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Whether it is a laptop or a desktop, any computer is made up of several pieces of hardware that communicate with each other. Sending data back and forth to ensure that the user gets the desired results.

I have seen some theoretical stuff on computers & hardware, but I wonder how it all comes together.

  • CPU
  • RAM
  • Graphics Card
  • L1 CACHE
  • L2 CACHE
  • L3 CACHE
  • FSB
  • ...

And all other things. Which is the biggest bottle neck? Why would a person not want/need a big value in one of those categories in certain situations?

P.S.: when reading the specs of the i5 750 processor, I came across this description:

In place of the FSB, one or more high speed, point-to-point buses called Quick Path Interconnect (QPI) are used, formerly known as Common Serial Interconnect Bus or CSI. QPI features higher bandwidth than the traditional FSB and is better suited to system scaling.

What is this, and how does it compare to FSB?

EDIT: I am not planning to buy a computer at all. The goal of this question is to understand the internal relation of various hardware pieces, their specific functions and how they work together.

For instance, I have heard to a somewhat higher-than-usual amount of L2/L3 Cache can help speed up your computer. What's up with saying that? Also I forgot to mention Hard-disk RPM.

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closed as too broad by bwDraco, Kevin Panko, Excellll, mdpc, random May 12 '15 at 3:32

There are either too many possible answers, or good answers would be too long for this format. Please add details to narrow the answer set or to isolate an issue that can be answered in a few paragraphs.If this question can be reworded to fit the rules in the help center, please edit the question.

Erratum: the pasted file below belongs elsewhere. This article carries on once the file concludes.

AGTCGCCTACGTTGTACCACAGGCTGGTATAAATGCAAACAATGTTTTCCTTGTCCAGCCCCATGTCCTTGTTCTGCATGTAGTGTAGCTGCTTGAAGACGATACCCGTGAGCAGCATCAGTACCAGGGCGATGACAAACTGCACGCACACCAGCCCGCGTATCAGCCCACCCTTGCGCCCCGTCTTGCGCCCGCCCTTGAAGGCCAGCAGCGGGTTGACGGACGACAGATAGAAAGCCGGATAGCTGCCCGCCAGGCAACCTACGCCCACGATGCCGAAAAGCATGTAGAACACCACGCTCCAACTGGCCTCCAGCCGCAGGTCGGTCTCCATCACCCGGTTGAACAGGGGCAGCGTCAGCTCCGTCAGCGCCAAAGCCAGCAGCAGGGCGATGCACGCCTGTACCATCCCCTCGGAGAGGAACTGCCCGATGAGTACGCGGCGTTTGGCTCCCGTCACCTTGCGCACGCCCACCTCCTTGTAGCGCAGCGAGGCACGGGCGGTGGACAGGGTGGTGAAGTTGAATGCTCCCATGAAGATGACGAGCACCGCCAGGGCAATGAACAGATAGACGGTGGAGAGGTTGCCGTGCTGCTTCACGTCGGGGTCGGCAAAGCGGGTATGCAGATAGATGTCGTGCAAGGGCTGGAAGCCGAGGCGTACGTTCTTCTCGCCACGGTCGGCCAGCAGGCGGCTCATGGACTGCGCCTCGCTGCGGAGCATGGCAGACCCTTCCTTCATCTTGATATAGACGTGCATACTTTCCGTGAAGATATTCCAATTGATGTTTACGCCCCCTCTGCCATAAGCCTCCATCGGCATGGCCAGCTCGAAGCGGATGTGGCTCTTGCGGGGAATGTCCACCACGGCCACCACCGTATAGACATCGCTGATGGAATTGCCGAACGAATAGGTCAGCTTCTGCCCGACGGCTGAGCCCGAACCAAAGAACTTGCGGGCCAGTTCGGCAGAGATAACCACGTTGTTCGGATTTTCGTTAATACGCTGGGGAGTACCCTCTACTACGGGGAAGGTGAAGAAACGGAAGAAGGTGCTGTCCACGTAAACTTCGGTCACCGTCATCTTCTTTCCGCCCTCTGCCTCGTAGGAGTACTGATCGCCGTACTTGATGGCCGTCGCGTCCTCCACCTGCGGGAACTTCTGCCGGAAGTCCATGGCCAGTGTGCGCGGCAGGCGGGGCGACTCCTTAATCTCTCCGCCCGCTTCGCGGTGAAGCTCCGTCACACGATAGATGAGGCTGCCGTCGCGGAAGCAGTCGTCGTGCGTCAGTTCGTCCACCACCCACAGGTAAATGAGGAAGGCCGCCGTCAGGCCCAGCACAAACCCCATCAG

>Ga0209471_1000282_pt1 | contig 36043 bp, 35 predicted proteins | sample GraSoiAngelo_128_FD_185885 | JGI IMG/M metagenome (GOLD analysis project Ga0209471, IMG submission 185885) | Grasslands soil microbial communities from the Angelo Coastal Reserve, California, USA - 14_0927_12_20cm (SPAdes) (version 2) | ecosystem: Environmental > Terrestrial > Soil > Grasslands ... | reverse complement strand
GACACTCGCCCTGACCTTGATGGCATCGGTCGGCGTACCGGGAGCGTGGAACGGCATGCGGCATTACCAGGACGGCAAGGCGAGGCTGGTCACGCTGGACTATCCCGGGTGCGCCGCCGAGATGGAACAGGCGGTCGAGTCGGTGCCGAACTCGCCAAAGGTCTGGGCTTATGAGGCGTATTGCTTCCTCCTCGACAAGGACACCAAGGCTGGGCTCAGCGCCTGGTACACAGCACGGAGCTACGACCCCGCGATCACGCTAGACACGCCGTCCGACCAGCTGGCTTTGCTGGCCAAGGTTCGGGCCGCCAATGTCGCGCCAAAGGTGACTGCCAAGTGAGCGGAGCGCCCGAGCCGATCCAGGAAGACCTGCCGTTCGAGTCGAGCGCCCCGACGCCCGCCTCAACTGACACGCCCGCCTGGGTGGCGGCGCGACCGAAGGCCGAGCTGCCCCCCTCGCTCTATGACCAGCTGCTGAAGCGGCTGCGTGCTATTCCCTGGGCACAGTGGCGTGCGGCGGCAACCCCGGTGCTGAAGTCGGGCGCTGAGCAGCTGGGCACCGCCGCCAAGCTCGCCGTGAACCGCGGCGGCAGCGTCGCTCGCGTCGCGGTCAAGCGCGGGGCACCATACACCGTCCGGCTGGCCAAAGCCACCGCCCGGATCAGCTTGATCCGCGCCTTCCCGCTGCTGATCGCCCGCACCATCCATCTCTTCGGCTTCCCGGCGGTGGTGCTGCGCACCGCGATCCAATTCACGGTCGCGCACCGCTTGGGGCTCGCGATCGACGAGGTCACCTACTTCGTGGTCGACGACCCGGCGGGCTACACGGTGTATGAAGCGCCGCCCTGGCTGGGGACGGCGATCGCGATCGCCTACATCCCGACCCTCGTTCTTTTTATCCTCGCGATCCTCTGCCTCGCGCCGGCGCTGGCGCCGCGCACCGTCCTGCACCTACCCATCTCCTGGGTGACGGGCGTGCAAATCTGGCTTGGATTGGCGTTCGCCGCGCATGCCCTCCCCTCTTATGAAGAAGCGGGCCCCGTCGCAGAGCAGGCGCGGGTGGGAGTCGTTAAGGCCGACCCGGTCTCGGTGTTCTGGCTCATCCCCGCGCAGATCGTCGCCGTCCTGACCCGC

First one isn't really related. With this question I wish to understand the internal relation of computer hardware for future reference. – KdgDev Nov 19 '09 at 19:40
Alot of people forget about your hard drive. Get an Solid State Disc and see how much faster your programs load, and how fast you can move things around. – AskaGamer Nov 19 '09 at 19:49
Side note: The item with probably the biggest increase in "bottleneckness" in recent years is memory latency. While almost all other parts of a computer have improved significantly over the years, memory latency has seen very little change. 10-15 years ago memory latency was not an issue at all (CPUs were too slow to run into this problem). These days we need CPU caches in multiple tiers to mitigate this problem. – user12889 May 20 '10 at 23:08
up vote 4 down vote accepted

As always, it depends.